Overall voter registration and turnout this year is also expect-
ed to be high.
"You can tell by the phone calls, you can tell by the voter
interest, you can tell by people coming in to be election assis-
tants," Kallas said. "We've certainly had voter drives in the
past, but we've never had the numbers of people coming out to
serve that purpose as we have had this year."
Several campus groups will be registering students to vote
in the coming weeks. Both the College Democrats and the Col-
lege Republicans will register students to vote as part of their
membership drives. Pete Woiwode, co-chair of the Michigan
Student Assembly's nonpartisan Voice Your Vote commission,
said the group will begin promoting voter registration on Sept.
"We are looking forward to it ... and are going to push for
it being the biggest voter turnout in Ann Arbor history, and
students are going to be a big part of that," said Woiwode, an
Woiwode added that he does not expect his group's efforts
to wane because of to a 1999 state law that requires voters to
register in the city listed on their driver's licenses.
At the time of Public Act 118's passage, student groups
including MSA expressed concern that it would depress stu-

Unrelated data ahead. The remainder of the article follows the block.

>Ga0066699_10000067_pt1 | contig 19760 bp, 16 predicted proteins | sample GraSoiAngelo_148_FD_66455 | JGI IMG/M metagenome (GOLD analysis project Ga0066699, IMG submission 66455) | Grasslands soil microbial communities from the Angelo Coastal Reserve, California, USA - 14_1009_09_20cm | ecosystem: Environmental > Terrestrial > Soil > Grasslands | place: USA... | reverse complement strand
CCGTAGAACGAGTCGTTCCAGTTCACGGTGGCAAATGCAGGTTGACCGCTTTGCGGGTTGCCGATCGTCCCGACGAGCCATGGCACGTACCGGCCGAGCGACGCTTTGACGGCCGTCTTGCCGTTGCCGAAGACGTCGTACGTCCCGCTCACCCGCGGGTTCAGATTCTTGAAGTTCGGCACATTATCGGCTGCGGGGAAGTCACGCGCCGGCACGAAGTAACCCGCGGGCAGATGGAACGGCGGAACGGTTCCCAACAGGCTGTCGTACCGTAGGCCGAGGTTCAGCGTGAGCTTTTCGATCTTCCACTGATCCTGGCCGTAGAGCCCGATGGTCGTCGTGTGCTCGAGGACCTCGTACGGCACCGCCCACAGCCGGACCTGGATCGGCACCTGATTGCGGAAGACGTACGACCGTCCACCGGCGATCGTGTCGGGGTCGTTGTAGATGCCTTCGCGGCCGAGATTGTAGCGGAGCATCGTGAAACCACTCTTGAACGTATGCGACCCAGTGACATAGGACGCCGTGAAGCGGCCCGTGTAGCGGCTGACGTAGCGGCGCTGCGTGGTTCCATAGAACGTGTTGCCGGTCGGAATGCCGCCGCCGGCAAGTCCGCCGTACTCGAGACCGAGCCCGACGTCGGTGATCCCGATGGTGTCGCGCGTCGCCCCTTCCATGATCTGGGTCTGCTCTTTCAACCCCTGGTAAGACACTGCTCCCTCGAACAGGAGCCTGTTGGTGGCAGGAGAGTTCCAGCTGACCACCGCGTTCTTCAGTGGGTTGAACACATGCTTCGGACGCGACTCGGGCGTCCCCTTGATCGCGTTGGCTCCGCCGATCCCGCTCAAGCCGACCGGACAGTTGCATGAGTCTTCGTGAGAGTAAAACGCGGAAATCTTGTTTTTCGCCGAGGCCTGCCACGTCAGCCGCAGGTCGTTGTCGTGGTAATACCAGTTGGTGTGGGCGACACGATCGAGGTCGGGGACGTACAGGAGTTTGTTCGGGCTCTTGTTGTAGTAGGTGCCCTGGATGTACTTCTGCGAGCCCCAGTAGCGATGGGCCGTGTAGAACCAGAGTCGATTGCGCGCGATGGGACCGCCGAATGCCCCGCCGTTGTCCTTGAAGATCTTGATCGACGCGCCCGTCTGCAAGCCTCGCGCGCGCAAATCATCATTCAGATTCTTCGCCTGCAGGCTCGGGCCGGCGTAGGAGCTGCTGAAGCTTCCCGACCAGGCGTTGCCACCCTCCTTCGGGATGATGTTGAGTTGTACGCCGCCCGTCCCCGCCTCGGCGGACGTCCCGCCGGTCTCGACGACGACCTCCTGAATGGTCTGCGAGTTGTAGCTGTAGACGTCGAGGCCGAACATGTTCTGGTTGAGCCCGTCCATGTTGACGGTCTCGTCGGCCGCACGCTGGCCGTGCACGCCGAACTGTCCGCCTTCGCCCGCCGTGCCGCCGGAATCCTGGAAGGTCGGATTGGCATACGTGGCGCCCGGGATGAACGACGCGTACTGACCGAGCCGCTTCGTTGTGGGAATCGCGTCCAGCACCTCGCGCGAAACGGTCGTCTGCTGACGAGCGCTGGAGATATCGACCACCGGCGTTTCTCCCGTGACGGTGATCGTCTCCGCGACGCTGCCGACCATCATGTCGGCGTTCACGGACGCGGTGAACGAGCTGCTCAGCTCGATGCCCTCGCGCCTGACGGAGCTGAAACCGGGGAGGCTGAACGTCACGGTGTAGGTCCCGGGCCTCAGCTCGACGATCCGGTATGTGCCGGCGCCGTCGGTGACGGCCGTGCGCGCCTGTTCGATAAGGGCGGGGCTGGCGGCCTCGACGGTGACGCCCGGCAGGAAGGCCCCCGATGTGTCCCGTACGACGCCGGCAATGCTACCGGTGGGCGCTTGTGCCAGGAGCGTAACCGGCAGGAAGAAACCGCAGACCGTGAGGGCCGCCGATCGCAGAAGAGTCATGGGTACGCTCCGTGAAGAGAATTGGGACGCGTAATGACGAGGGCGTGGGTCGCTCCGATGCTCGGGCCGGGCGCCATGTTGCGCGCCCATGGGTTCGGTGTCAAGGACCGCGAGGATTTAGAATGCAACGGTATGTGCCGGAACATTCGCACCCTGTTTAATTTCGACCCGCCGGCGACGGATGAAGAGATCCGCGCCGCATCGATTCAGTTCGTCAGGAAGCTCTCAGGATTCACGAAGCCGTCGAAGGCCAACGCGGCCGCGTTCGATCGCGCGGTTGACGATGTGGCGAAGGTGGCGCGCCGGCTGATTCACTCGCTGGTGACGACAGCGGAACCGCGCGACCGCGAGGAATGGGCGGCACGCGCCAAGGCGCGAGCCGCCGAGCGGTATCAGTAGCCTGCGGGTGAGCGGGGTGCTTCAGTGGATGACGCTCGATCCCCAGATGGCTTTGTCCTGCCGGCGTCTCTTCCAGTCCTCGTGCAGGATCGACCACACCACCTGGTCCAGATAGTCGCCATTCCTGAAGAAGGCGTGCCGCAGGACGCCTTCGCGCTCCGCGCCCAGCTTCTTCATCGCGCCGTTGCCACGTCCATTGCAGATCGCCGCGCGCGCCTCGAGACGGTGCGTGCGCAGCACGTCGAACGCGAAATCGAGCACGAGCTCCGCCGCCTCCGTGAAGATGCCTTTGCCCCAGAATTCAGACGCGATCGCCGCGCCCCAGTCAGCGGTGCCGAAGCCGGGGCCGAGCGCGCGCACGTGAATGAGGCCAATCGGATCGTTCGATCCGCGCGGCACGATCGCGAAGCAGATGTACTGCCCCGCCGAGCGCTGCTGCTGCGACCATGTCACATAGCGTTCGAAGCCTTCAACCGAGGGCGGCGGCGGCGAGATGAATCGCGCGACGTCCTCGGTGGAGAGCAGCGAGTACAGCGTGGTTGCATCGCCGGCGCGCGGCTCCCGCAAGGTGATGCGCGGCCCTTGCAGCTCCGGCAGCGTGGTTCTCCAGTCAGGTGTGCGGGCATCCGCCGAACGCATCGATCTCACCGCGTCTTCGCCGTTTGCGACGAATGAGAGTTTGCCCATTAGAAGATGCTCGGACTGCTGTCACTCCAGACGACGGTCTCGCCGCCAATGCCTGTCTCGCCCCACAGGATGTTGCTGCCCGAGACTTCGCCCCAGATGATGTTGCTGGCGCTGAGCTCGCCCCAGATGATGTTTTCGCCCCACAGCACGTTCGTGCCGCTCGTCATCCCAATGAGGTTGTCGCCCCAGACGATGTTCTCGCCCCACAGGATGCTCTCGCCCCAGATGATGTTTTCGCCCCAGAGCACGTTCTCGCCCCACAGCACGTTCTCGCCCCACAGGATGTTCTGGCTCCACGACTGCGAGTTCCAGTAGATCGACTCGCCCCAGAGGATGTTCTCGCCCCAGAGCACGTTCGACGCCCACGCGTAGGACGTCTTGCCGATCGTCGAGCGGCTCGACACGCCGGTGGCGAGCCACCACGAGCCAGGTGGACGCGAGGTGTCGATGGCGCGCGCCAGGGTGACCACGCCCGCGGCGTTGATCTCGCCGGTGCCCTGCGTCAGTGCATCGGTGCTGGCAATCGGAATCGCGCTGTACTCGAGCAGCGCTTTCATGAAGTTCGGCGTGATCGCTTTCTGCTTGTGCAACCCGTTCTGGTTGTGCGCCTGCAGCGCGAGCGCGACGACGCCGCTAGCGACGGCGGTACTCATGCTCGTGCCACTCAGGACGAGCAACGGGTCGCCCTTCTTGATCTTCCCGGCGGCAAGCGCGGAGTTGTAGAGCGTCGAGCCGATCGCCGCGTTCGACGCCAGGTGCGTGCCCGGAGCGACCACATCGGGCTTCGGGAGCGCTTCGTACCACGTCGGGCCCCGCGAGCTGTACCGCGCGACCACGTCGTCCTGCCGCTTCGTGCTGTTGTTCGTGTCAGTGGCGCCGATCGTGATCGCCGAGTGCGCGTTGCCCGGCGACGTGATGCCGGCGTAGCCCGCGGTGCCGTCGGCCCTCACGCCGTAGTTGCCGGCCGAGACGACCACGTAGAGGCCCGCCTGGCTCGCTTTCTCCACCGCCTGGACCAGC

dent turnout by requiring students to either go home to vote or
change their driver's license address.
Woiwode said Voice Your Vote will encourage students
See BALLOTS, Page :0
New busing offers students
free rides, additional routes
By Adrian Chen
Daily Staff Reporter
Each day, helplessly watching the crammed Bursley-
Baits shuttle fly by, bus-bound students may yearn for the
comforts of a small, liberal-arts college. Instead, these stu-
dents received a revamped University bus system, designed
reach more students and speed up existing routes.
One of the most notable changes is the new MRide
program, which allows free access to Ann Arbor Transit
Authority's The Ride bus system for University students,
"We're hopeful that people who haven't chosen to ride
the bus in the past will look at this as an opportunity to do
so, reducing cars on the road and in parking lots," Brown
In Pascale Leroueil's view, the program works. Ler-
oueil, a Rackham graduate student, rarely rode the bus in
the past. But with the University providing free transpor-
tation on The Ride, "now I'm hopping all over the place,"
she said. She uses the bus to commute from her off-campus
housing unit to campus and on weekends to get downtown
and to favorite restaurants.